Minister takes steps against Black Widow

Flemish Environment Minister Joke Schauvliege (Christian democrat) is informing port authorities and doctors about the dangers of the black widow. The very poisonous spider is starting to thrive in Belgium. The minister met with public health experts and says that a plan of action has been prepared to tackle the problem.
The Black Widow, a very poisonous kind of spider, is becoming more common here in Belgium.
ARABEL, the Belgian Arachnology Society, called attention to this fact because a bite from the Black Widow can be deadly.

This is not the first time that specialists have alerted the authorities regarding the black widow, previously thought to have entered Belgium through the ports.

The first known black widow sighting in Belgium was in 1967. During the mid and late 1980s also some black widows were sighted in Ghent ( thought to have entered through the port).

Old-timers are good hiding places

Recently, sightings of the American black widow were reported in Antwerp. The Antwerp Zoo reported that the black widow had been seen in the zoo. Investigation traced the presumed arrival of the spider. They probably came to the continent in old-timer cars. The spiders sometimes hide under the hood or in the wheel housing of old-timers.  When they are shipped from the United States to Europe some of them survive.

Belgium has a flourishing old-timers' market and many old-timers from the United States come into the country- through the ports, but also via other countries.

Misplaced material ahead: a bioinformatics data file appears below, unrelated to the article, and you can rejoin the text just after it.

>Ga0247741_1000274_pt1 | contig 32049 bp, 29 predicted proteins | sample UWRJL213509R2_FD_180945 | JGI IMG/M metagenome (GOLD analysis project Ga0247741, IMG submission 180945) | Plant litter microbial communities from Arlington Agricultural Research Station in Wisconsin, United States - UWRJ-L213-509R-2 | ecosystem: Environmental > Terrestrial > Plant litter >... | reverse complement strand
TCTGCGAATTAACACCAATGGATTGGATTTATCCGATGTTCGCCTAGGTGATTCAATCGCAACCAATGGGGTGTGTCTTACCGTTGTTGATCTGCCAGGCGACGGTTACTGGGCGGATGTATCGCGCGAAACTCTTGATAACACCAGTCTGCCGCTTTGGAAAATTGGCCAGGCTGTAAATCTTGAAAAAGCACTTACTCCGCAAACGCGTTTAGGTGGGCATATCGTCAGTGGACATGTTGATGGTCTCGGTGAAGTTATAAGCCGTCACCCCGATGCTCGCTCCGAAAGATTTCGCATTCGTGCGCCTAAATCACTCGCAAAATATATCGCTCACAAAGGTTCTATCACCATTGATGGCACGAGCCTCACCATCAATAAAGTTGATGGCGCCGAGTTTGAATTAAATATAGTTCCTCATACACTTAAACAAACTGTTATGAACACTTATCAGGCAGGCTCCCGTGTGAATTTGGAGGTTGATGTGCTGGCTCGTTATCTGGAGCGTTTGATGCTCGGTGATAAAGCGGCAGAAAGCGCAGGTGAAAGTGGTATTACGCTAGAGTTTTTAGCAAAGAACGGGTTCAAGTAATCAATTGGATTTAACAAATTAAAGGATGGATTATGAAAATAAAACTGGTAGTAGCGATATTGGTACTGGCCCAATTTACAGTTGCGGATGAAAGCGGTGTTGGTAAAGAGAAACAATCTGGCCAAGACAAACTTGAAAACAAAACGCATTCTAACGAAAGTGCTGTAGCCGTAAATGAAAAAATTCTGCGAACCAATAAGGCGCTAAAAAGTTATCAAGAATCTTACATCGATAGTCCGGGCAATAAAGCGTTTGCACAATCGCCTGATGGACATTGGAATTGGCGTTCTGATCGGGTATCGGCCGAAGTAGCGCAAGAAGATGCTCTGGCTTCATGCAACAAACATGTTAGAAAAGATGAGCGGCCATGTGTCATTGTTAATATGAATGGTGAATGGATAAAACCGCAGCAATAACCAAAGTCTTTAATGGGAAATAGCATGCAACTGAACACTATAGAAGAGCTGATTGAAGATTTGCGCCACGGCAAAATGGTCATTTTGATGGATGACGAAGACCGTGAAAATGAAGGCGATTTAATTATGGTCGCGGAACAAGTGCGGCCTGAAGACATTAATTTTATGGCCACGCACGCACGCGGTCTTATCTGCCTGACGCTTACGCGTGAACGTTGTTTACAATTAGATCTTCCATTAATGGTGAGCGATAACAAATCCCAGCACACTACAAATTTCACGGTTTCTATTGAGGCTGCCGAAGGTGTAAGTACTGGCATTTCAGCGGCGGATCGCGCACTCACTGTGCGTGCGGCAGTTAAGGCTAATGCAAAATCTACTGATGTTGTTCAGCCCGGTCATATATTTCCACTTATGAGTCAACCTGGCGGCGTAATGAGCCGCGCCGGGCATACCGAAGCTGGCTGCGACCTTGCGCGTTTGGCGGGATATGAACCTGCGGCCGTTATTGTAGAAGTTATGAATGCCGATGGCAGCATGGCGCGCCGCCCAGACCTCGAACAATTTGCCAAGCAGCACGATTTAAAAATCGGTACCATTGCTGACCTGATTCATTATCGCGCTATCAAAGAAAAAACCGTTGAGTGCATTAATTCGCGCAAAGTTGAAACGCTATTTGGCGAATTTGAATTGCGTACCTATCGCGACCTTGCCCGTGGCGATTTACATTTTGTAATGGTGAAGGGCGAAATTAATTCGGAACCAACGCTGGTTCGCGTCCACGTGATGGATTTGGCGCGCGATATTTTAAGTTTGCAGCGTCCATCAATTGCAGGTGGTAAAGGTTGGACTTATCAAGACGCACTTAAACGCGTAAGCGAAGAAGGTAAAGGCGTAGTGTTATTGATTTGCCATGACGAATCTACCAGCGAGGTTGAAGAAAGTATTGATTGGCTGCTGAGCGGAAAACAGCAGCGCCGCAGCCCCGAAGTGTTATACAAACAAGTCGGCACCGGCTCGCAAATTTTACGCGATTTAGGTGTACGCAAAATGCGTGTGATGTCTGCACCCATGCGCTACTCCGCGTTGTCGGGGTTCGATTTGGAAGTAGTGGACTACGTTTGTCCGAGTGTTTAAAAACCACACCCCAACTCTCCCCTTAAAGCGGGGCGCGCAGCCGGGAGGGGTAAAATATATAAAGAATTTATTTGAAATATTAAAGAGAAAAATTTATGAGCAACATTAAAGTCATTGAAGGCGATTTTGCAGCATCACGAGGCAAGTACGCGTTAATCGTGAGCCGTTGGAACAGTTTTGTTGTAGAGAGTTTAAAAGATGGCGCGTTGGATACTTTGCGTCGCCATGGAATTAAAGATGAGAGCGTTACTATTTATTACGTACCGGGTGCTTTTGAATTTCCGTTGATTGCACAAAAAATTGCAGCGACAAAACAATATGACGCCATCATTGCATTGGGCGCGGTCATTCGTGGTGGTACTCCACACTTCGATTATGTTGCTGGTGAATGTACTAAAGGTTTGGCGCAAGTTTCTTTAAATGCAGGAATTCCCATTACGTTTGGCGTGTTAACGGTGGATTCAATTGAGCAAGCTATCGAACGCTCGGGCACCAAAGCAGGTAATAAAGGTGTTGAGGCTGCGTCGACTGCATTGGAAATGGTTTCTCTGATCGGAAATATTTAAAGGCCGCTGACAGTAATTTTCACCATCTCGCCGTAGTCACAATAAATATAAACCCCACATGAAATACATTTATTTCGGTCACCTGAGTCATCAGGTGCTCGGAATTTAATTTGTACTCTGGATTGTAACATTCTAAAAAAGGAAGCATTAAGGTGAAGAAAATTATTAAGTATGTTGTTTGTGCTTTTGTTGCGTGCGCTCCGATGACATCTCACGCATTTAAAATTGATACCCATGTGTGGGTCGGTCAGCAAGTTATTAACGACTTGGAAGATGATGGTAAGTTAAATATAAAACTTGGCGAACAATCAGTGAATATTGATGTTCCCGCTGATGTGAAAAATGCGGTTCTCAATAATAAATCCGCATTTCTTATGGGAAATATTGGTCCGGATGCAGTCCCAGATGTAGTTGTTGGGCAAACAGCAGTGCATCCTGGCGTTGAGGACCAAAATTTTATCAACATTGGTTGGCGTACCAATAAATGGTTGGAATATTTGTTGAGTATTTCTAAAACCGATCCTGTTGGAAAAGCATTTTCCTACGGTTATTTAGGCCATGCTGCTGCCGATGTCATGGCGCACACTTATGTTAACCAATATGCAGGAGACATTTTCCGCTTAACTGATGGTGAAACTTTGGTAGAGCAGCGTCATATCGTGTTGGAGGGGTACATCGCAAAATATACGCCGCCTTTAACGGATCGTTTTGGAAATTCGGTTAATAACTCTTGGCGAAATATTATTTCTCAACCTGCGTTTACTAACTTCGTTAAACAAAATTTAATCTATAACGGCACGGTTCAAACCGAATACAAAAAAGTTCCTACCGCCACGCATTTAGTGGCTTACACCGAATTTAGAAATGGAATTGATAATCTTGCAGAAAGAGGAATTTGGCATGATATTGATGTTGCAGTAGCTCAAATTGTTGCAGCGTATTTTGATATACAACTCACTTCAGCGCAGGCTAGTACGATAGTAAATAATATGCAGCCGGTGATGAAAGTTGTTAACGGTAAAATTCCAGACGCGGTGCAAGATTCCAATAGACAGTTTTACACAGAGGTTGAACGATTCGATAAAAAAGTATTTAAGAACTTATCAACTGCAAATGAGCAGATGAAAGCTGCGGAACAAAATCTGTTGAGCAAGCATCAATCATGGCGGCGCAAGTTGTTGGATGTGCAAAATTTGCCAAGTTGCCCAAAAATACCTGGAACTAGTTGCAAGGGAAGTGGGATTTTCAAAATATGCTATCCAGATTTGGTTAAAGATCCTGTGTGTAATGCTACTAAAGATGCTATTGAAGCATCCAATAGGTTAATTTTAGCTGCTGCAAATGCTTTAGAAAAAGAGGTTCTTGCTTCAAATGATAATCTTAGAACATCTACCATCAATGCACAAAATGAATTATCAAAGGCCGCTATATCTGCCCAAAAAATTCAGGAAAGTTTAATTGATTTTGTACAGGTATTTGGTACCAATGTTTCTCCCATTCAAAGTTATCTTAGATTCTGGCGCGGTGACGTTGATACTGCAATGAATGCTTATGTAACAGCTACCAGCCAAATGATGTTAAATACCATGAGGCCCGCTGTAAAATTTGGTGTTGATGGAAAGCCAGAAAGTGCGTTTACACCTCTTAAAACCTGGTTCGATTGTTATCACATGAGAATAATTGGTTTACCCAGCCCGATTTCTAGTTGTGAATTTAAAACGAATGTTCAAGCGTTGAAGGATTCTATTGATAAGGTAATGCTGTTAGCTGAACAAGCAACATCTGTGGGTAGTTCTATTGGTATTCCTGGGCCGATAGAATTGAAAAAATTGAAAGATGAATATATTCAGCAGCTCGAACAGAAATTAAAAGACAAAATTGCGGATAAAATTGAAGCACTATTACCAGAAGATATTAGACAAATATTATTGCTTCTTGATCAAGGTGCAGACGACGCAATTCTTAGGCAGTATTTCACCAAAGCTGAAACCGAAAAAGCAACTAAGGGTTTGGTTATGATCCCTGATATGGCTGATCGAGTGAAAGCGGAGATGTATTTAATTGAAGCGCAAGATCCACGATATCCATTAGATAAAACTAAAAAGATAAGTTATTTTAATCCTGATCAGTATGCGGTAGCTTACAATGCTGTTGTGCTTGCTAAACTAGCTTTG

Keep a supply of antidote to the poison of the black widow

The chance that the spiders will adapt themselves to the Belgian climate and stay here is real, say the experts of the Belgian Arachnology Society. The black widow adapts very easily. They can survive in both warm and cold climates and they can live long without food. Further, they are fairly resistant to chemical treatments.

ARABEL is concerned about the situation and raised the alarm, contacting Minister Schauvliege (photo).  The Arachnology Society recommends that the minister keep a stock of an antidote to the poison of the black widow.

The black widow is about 4-5 centimetres big. It is not an aggressive spider but its bite is lethal in 5 percent of the cases. Most fatalities occur when the victim is very young, elderly, or if the person suffers from heart troubles.

An antidote can be administered up to four days after the bite.
Arachnology is the scientific study of spiders. Those who study spiders are arachnologists.